Paul: Yes, yes, I knew she needed a little time to get oriented, you know what I mean-
Paul: -to understand where my heart is? But what you said there Dave was really good. Because what a lot of people do when they give the gift of honesty, and the other person doesn’t want it, they regret-
Paul: –giving the gift, but it’s a gift. We need one another to speak truth into our lives and it doesn’t mean that what I am saying, what the other person is saying is true but when someone pushes the gift away, that does not mean the honesty was wrong.
Paul: Jesus is honest because He is both mercy and justice.
Ann: But isn’t it in our human nature, if we were rejected, “Well, I’m not going to give you my honest heart again.” For you, you would do it again because-
Paul: –we’re fallen creatures of compassion focuses on the person; honesty focuses on the truth. If you’re all compassion, then your relationship’s just going to be mush. If you’re honest it’s going to be harshness. So, you could say that speaking the truth protects you from becoming a codependent, and compassion protects you from becoming domineering - either one, either person. Does that make sense?
Paul: You’ll see in some of the more complex conversations that Jesus has - like that one in Luke 7 with Simon, the complexity with the way Jesus blends His honesty and compassion together is just kind breathtaking. Because He really takes time with Simon in Luke 7 by telling him that parable about the one guy who had 500 denarii, and 50, asking Simon a question about it. He pulls Simon away from the world of the woman, because a parable pulls you out of one world and puts you in another world. So, it pulls the emotion down. So, He’s being kind to Simon and then He rebukes him openly in front of all the guests and said you know–and gives him these three body blows. You know I don’t know what to call them. “You didn’t greet Me with a kiss. She hasn’t stopped greeting Me. You didn’t put oil on My head and she’s pouring perfume on My feet. You didn’t wash My feet and she’s washed My feet with her tears.” And she does this in front of all of the guests. It’s this powerful honesty and He honors this woman that everybody else despises. So, He brings up this, this woman and brings down this proud man.
Dave: And like you said, it’s a real gift.
Paul: Yes, it’s a gift.
Dave: I mean to everybody in the house and to all of us now. He even said this story would be talked about and we’re doing it right now. Decades, years later, it’s a real gift but I think you have to have the humility to receive it as a gift, because it will make you so much better, so much like Christ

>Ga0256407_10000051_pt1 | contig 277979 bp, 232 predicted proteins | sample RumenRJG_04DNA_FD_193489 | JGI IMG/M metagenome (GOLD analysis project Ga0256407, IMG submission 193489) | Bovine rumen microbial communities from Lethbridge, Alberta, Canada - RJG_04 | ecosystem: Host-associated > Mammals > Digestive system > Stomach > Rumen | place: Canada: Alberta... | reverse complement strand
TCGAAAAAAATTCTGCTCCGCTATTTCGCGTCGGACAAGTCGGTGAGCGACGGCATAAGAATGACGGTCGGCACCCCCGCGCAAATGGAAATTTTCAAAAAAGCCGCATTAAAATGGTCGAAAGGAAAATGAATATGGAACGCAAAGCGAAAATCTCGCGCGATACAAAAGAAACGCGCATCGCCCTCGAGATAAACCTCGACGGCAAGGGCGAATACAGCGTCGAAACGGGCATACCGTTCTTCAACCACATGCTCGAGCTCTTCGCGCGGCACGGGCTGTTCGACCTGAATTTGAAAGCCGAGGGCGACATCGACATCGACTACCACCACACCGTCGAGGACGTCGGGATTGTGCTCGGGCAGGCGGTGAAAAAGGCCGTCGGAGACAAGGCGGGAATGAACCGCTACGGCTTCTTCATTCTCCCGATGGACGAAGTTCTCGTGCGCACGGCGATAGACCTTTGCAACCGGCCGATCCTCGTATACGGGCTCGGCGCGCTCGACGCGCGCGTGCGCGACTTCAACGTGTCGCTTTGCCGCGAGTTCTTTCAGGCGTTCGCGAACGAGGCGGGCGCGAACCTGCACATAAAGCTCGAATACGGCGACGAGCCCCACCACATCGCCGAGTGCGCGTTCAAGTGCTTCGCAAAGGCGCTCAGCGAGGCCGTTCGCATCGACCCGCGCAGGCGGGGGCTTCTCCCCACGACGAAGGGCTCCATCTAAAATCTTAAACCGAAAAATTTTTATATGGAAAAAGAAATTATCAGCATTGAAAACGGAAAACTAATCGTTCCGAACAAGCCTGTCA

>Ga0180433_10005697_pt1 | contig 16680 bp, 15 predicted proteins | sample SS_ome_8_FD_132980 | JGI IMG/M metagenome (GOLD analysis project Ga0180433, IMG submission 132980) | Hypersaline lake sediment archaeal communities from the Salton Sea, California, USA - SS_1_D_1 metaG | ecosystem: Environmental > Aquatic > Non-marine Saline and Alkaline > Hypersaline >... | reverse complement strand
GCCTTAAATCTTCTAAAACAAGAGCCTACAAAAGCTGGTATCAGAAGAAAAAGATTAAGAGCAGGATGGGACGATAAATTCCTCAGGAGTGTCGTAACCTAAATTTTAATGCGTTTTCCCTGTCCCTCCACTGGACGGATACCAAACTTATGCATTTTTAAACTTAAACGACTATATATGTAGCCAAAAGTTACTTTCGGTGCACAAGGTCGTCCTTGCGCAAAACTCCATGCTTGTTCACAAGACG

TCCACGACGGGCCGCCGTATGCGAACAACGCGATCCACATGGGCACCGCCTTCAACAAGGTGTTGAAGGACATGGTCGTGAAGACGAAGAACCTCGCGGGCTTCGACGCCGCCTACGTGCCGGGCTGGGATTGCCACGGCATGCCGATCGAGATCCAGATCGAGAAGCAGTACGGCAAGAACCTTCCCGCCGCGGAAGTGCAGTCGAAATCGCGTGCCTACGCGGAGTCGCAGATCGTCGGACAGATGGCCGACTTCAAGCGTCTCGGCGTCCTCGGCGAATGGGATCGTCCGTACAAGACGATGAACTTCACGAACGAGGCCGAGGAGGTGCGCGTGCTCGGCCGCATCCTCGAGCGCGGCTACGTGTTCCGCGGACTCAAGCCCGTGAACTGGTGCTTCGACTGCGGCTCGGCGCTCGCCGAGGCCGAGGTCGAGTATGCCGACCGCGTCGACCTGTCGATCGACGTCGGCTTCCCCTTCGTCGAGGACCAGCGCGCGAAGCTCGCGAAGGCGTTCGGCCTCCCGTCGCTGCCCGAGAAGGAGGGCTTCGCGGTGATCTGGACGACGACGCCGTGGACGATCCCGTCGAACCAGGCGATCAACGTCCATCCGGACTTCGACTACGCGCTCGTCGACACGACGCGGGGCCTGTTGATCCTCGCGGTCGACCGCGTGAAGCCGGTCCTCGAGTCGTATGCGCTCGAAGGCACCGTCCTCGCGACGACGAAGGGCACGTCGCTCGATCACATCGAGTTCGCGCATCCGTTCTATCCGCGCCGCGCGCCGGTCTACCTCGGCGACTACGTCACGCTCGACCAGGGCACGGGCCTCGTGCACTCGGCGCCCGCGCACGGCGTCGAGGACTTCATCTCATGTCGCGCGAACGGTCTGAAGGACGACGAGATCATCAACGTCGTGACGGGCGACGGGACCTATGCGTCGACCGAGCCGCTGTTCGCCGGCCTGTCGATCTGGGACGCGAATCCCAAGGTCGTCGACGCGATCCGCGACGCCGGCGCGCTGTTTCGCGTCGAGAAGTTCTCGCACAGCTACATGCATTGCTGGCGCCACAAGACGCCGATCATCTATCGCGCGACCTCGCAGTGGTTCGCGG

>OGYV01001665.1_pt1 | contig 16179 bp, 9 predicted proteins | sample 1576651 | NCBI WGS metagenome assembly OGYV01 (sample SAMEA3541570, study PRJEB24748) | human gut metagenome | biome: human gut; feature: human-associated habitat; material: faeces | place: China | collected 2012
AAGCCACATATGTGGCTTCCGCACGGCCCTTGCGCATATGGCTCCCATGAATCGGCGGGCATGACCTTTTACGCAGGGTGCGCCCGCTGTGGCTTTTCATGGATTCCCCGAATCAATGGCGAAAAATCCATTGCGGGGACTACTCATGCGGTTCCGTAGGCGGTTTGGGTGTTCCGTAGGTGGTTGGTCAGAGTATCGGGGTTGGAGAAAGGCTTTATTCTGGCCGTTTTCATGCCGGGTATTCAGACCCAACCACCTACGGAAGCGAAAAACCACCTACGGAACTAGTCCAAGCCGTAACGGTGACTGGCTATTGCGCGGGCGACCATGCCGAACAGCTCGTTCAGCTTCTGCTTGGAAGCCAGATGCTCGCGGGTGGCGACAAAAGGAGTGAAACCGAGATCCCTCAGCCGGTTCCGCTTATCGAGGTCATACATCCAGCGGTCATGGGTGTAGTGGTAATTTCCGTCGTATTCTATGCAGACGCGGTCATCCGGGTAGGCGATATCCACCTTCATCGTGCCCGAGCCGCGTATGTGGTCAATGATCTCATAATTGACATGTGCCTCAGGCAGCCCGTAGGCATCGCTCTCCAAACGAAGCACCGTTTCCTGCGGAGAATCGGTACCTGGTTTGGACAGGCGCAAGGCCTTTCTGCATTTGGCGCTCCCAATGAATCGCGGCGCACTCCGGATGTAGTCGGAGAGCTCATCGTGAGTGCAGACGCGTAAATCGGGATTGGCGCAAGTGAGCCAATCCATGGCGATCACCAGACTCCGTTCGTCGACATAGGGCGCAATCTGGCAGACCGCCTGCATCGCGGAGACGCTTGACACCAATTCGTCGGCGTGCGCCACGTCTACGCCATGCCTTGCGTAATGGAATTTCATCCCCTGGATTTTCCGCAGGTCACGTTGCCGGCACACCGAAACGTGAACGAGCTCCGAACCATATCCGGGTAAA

Paul: Yes, yes
Dave: –if you’ll receive it. If you don’t-
Paul: Yes, but back to the person who gave the gift. I have a low expectation as to how people will receive honesty. But I have high expectation over time that if I am honest about something, that where there’s truth that needs to be said in a relationship then if I keep bringing it up, pacing it, so maybe it’s once a month, bringing it up and it’s just short little things. It’s words that the Spirit can use in that person’s life.
Ann: Hmm. I feel like in my own life, people that have spoken truth to me, has been one of the greatest gifts that I’ve ever received because it’s changed me, it’s made me look inward and ask God, “Is this true?”
Ann: and then to lay it before Him, I think that can be an amazing gift that’s done in love.
Paul: Yes, yes
Dave: I mean the other aspect that you write about in the book is not just looking and feeling compassion, speaking the truth, but a dependence on God in the middle of that. What’s that all about with love?
Paul: It is the third for me, most striking feature of Jesus is His complete and utter dependence upon His Heavenly Father. When we do our prayer seminars I write out on the iPad, which goes on the screen you know, “I do nothing on my own. I do just what I see My Father doing.” And I ask people that this was overheard by a young guy in his twenties who said this, what would your concerns be? People, I encourage them to put on their Christian judging hats [Laughter] and people-
Dave: We’re pretty good at that.
Paul: –they’ll talk about the guy has a kind of a weird relationship with his dad, a little too dependent and it’s actually a quote from John 5:19. It’s actually Jesus’ self-description of how dependent He is on His Heavenly Father and it’s a description of His will, how submitted it is. And the will, it was one of the hardest things to see was how strong my will is. Like, if my wife has been overly critical of me, or–you could flip this either way. What I hear down in my soul is, “You are my unworthy husband. With you I am not well pleased.” [Laughter] you know, right?